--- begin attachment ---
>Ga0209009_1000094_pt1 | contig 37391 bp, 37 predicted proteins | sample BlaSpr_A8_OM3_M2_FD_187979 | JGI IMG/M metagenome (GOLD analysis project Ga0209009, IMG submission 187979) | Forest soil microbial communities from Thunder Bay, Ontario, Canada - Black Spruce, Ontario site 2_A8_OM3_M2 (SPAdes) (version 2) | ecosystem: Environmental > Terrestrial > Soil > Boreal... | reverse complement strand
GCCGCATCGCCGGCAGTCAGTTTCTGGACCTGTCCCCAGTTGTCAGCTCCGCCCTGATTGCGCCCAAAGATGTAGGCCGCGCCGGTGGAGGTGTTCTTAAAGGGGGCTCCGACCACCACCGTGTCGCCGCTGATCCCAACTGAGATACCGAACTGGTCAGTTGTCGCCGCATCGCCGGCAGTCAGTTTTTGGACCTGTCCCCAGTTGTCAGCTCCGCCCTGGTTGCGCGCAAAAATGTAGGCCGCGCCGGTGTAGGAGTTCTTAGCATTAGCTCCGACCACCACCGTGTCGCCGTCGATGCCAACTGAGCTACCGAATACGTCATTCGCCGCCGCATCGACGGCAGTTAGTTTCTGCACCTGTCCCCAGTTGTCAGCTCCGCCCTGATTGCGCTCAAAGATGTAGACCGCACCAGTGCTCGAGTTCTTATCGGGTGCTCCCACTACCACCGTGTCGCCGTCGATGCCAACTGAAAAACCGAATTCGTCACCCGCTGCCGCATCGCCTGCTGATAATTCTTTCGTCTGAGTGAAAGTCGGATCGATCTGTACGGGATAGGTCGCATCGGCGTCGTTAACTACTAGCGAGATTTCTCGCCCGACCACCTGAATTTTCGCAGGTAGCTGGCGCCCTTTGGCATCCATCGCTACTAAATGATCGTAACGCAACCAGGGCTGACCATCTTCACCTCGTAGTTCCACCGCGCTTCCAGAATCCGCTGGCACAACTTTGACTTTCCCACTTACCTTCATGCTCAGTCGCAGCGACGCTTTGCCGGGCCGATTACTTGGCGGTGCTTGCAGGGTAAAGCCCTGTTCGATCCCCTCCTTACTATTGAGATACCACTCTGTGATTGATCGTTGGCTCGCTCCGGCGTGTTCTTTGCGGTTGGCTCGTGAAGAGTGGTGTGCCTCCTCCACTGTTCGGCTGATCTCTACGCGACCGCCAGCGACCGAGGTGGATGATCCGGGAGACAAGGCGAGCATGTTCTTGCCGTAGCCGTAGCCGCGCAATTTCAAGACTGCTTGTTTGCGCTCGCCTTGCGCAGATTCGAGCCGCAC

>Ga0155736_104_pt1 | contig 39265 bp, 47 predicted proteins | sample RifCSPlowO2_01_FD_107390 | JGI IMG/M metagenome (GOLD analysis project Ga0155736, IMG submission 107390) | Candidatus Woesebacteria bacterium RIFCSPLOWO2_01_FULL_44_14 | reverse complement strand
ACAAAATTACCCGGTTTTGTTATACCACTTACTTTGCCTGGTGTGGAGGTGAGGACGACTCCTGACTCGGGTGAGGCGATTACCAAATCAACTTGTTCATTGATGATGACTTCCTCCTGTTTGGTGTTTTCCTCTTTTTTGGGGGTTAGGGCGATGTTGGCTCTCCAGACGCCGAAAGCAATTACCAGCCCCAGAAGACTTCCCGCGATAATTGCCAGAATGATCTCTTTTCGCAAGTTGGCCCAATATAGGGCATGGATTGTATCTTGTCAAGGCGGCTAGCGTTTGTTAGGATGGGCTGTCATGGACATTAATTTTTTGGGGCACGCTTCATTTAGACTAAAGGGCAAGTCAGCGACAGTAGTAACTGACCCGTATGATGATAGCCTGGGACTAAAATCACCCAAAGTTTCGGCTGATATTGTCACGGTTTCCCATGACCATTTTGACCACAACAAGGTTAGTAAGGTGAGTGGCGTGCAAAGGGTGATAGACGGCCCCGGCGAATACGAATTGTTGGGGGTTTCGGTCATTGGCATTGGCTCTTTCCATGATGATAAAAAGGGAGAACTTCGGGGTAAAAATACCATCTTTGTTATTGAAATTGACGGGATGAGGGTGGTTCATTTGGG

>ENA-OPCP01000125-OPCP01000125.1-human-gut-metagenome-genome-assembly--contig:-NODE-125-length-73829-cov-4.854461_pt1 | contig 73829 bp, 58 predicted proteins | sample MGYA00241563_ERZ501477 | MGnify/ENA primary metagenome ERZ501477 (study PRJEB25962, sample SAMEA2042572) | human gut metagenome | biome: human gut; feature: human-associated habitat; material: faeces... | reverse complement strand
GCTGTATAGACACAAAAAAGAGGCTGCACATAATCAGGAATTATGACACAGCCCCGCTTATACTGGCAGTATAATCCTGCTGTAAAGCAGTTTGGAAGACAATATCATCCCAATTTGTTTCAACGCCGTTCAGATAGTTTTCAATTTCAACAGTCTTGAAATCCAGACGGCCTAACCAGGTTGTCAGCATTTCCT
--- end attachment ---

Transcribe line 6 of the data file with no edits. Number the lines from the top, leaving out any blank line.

GCTGTATAGACACAAAAAAGAGGCTGCACATAATCAGGAATTATGACACAGCCCCGCTTATACTGGCAGTATAATCCTGCTGTAAAGCAGTTTGGAAGACAATATCATCCCAATTTGTTTCAACGCCGTTCAGATAGTTTTCAATTTCAACAGTCTTGAAATCCAGACGGCCTAACCAGGTTGTCAGCATTTCCT